Newborn babies infected with the coronavirus in China experienced only mild symptoms finds new research, which also highlighted that mother-to-baby transmission cannot be ruled out.
As part of the study, published in European Respiratory Journal, Dr Zhi-Jiang Zhang and colleagues at Wuhan University in China, identified four newborn babies who were diagnosed with COVID-19 prior to 13 March. All four were born to mothers with COVID-19 and all were delivered by C-section.
Two of the babies had a fever, one had shortness of breath, one had a cough and one had no noticeable symptoms. The newborns ranged in age from 30 hours to 17 days old. None required intensive unit care or mechanical ventilation and no babies had any severe complications from the coronavirus.
Of the four mothers, three showed symptoms prior to delivery while one displayed symptoms post birth.
"It is encouraging that newborn babies and infants appear to be less vulnerable to SARS-CoV-2," the authors write. "On the other hand, mild or no symptoms in the youngest make it difficult to detect and prevent further transmission."
While the news around the health impacts of COVID-19 on our youngests patients is positive, the authors say their research supports "intrauterine transmission potential" for a number of reasons.
All four newborn babies were delivered via C-section, so the possibility of mother-to-child transmission by vaginal delivery was excluded. While one baby had contact with an infected visitor, all three other babies were in isolation when symptoms occurred. Only one child was breastfed and the time between birth and diagnosis was limited, ranging between 30 hours and five days. "Taken together, the chance of infection through ways other than intrauterine transmission is deemed to be low," they write.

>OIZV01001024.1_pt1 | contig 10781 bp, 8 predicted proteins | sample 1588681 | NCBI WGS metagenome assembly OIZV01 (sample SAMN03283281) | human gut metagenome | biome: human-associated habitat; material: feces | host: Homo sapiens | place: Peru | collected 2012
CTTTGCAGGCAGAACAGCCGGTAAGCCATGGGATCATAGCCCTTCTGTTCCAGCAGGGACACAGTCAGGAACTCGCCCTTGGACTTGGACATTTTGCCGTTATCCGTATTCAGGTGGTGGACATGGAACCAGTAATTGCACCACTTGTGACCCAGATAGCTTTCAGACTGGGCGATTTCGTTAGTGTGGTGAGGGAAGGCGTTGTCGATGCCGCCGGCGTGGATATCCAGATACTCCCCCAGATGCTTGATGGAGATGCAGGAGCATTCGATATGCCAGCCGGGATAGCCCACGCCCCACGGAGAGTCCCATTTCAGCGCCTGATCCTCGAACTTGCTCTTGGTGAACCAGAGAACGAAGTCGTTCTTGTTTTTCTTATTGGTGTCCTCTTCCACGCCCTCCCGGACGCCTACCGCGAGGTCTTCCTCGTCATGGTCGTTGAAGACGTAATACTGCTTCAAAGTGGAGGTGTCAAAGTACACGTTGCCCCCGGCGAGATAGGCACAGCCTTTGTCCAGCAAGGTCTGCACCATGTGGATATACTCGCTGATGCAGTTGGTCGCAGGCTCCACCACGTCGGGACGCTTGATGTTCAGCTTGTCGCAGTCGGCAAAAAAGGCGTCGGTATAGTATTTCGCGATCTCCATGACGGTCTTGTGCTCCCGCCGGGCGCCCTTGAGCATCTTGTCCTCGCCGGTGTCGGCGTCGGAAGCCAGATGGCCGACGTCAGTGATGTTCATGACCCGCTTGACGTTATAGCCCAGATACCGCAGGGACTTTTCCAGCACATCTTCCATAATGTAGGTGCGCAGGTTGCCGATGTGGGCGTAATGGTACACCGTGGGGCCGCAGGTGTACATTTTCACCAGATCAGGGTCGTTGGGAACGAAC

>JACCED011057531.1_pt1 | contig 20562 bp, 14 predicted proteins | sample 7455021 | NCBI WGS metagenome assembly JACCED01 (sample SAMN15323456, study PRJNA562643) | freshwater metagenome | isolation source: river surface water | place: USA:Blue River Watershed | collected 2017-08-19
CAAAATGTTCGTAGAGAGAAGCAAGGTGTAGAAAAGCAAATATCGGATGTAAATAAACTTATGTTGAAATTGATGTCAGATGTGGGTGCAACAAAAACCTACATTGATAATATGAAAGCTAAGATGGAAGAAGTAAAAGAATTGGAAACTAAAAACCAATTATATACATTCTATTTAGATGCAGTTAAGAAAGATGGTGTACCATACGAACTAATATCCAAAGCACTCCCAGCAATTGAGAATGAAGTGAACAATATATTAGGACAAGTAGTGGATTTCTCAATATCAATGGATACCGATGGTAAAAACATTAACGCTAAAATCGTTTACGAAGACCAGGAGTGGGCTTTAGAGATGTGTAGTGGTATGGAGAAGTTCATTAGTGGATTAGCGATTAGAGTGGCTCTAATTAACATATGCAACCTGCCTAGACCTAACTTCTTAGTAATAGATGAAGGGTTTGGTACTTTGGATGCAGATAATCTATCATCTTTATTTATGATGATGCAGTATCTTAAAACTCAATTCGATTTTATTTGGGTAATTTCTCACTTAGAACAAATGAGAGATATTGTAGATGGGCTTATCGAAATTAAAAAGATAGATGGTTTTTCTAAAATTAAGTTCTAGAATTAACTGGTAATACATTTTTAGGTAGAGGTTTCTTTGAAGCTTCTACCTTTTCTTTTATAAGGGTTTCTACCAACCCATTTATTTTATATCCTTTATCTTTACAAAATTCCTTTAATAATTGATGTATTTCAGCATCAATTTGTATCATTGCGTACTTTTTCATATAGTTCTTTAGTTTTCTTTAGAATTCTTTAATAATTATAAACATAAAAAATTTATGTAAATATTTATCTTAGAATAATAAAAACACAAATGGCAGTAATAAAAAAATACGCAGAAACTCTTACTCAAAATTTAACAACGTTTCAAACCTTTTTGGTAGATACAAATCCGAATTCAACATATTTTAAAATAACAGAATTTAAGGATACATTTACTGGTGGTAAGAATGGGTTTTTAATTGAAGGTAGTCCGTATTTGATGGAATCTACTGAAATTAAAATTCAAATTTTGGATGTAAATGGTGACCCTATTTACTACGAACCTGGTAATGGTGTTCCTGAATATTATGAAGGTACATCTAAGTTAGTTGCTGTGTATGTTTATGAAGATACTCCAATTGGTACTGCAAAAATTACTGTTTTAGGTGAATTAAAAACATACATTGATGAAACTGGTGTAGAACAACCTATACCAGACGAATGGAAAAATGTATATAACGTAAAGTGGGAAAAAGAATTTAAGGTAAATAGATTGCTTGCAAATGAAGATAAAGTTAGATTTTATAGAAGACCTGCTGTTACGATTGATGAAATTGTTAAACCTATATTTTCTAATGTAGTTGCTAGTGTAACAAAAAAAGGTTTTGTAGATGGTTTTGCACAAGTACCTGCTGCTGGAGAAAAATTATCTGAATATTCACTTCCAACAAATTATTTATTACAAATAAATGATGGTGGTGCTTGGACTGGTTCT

The authors do caution, however, that other explanations are also possible. Hospital-acquired infection cannot be ruled out although all necessary safety precautions were used. In addition, the researchers argue that SARS, another coronavirus with similar genome sequence, was not found to be vertically transmitted.
To date, the limited information available on transmission has been mixed. While one previous study of six pregnant mothers published in The Lancet found no evidence of vertical transmission, another more recent study, published in JAMA Pediatrics on March 26, noted that vertical maternal-fetal transmission could not be discounted in their cohort of three infected newborns.
"COVID-19 is highly contagious and our study suggests that intrauterine transmission cannot be ruled out, but that the prognosis is good for both pregnant women and newborn babies," concludes lead author Dr Zhang.
Professor Tobias Welte, an infections expert from the European Respiratory Society who was not involved in the study said, "It's important to protect pregnant women and newborn babies against infection. It's also important that any cases of COVID-19 in newborns are picked up, monitored and treated quickly and carefully. At this stage we still do not know whether there are any longer-term consequences of infection."
Current advice from The Royal Australian and New Zealand College of Obstetricians and Gynaecologists (RANZCOG) notes, "There have been a handful of very recent case reports suggesting that the virus may pass from the mother to the baby (vertical transmission). However, this is very early, preliminary data and has not been confirmed."
According to RANZCOG, "Woman should remain reassured, given our extensive knowledge of the impact of the effect of other respiratory viruses, that there is currently no evidence that COVID-19 will harm your baby or cause abnormalities."